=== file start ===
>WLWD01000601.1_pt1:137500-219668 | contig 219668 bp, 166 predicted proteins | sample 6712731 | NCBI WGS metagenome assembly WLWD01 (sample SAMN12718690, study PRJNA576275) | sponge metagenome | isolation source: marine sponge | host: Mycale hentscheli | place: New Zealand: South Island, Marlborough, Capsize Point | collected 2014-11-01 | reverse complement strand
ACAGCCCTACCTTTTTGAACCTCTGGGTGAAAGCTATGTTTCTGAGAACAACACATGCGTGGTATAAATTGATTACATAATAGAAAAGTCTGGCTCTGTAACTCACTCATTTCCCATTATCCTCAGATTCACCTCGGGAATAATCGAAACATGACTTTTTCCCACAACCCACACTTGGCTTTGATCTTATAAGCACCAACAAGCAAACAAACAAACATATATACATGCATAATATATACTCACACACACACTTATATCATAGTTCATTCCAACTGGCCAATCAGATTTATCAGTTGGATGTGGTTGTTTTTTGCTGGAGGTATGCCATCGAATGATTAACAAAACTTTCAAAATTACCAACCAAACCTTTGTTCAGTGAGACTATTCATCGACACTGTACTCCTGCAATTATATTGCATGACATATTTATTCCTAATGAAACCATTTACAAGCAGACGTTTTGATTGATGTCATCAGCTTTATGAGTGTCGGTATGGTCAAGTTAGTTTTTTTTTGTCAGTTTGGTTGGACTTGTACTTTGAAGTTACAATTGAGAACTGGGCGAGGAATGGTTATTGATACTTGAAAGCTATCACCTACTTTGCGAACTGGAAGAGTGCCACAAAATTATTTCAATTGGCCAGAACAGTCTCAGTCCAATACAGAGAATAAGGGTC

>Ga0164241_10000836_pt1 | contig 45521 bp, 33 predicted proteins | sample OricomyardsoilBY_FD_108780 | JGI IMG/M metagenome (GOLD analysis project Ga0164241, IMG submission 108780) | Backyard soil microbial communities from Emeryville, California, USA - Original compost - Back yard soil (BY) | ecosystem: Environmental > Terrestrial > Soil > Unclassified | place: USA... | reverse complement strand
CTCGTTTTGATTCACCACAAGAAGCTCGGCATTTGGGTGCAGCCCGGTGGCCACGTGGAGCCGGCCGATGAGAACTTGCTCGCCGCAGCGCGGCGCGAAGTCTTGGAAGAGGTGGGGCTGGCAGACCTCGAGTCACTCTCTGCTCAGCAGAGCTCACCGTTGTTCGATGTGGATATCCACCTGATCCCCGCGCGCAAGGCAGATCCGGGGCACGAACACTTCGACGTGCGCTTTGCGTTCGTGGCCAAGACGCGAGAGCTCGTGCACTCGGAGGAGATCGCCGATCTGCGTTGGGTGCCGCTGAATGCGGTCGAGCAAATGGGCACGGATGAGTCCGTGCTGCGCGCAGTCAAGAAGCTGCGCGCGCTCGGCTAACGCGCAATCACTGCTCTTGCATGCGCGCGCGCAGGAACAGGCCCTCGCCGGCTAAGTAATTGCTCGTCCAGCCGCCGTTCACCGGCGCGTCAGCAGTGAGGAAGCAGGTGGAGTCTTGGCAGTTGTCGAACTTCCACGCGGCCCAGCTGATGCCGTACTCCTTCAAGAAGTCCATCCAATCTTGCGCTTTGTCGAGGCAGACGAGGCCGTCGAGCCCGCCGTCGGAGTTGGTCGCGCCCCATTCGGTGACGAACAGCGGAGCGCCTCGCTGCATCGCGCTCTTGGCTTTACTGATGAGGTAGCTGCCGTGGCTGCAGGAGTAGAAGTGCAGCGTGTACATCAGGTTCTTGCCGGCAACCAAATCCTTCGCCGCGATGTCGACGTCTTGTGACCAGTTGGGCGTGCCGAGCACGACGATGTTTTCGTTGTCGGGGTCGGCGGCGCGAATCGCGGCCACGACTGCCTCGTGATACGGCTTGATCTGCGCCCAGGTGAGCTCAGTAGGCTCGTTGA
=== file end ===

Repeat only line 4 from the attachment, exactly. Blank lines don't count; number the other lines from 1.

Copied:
CTCGTTTTGATTCACCACAAGAAGCTCGGCATTTGGGTGCAGCCCGGTGGCCACGTGGAGCCGGCCGATGAGAACTTGCTCGCCGCAGCGCGGCGCGAAGTCTTGGAAGAGGTGGGGCTGGCAGACCTCGAGTCACTCTCTGCTCAGCAGAGCTCACCGTTGTTCGATGTGGATATCCACCTGATCCCCGCGCGCAAGGCAGATCCGGGGCACGAACACTTCGACGTGCGCTTTGCGTTCGTGGCCAAGACGCGAGAGCTCGTGCACTCGGAGGAGATCGCCGATCTGCGTTGGGTGCCGCTGAATGCGGTCGAGCAAATGGGCACGGATGAGTCCGTGCTGCGCGCAGTCAAGAAGCTGCGCGCGCTCGGCTAACGCGCAATCACTGCTCTTGCATGCGCGCGCGCAGGAACAGGCCCTCGCCGGCTAAGTAATTGCTCGTCCAGCCGCCGTTCACCGGCGCGTCAGCAGTGAGGAAGCAGGTGGAGTCTTGGCAGTTGTCGAACTTCCACGCGGCCCAGCTGATGCCGTACTCCTTCAAGAAGTCCATCCAATCTTGCGCTTTGTCGAGGCAGACGAGGCCGTCGAGCCCGCCGTCGGAGTTGGTCGCGCCCCATTCGGTGACGAACAGCGGAGCGCCTCGCTGCATCGCGCTCTTGGCTTTACTGATGAGGTAGCTGCCGTGGCTGCAGGAGTAGAAGTGCAGCGTGTACATCAGGTTCTTGCCGGCAACCAAATCCTTCGCCGCGATGTCGACGTCTTGTGACCAGTTGGGCGTGCCGAGCACGACGATGTTTTCGTTGTCGGGGTCGGCGGCGCGAATCGCGGCCACGACTGCCTCGTGATACGGCTTGATCTGCGCCCAGGTGAGCTCAGTAGGCTCGTTGA